I admit it. I don’t get enough sleep. Sadly, most people do not. Sleep is as necessary to our bodies as food and water. With new devices and monitors that track sleep patterns you can even determine the amount of time you are in deep sleep. But just keeping tabs on your sleep may not be enough to get you on track for catching up your shut eye deficiency. Not getting adequate rest can be very serious. It can be especially serious for seniors who are already a risk for falls and balance issues. Lack of sleep just increases the opportunity for accidents. So, what can you do to get a good night’s sleep?
WebMD offers these tips to Sleep Tight:
Stick to a regular bedtime. Go to sleep and get up at the same time each day, even on weekends. Your body will get used to the routine.
Avoid afternoon naps. If you sleep during the day, you’re more likely to stay awake at night.
Drink less fluids at night. Trips to the bathroom break up your sleep.
There are many suggestions and “schools of thought” as to how much sleep is needed. Most experts still agree that somewhere between 7-8 hours a night is recommended. But don’t forget to factor in those NAPS!! Now while a nap sounds heavenly to me. It can create confusion or longer stretches of night time rest. I had a resident tell me that he just couldn’t sleep like he used to do. Upon further discussion, I realized that he had not accounted for his hour and a half morning nap and two hour after lunch nap. He hadn’t added these napping hours to his sleep bank! It made more sense that with getting shut eye during the day and his decreased physical activity during the day as to why he wasn’t sleeping for long stretches in the evenings like he had previously. But by simply getting more exercise and changing his nap schedule his resting at night was improved.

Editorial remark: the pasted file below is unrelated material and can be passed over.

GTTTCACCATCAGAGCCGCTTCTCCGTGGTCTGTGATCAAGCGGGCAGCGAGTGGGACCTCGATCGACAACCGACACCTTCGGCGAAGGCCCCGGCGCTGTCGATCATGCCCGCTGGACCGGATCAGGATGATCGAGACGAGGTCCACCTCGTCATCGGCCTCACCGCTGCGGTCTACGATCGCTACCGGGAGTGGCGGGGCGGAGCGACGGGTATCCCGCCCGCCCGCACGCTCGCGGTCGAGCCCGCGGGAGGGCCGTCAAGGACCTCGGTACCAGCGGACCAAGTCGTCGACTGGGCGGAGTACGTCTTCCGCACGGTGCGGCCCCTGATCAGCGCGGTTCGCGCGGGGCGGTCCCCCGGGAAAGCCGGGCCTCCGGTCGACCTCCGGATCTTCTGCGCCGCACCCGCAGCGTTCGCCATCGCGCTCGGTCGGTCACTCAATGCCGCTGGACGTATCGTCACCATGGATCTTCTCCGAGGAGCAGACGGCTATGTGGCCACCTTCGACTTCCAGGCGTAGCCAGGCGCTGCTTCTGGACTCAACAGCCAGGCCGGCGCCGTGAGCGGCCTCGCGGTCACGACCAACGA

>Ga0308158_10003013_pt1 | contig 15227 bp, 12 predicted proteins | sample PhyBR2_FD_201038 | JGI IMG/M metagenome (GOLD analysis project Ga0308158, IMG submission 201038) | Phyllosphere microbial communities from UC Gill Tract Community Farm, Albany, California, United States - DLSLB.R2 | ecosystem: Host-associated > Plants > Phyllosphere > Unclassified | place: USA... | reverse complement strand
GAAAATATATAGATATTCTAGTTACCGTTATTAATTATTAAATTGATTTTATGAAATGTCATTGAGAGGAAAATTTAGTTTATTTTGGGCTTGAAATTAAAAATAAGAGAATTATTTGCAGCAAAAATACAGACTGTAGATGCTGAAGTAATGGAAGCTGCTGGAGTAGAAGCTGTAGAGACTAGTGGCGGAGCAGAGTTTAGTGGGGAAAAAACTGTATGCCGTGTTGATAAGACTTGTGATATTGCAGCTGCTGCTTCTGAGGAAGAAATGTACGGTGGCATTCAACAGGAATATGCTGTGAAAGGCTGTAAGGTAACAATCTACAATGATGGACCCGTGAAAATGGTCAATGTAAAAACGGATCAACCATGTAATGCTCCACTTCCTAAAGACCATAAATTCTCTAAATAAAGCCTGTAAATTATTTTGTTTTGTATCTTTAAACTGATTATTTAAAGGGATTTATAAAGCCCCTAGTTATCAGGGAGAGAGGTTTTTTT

If you are having trouble sleeping, be sure to talk to your doctor. March is National Sleep Awareness Month and a good time to evaluate your sleep and its relationship to your overall health.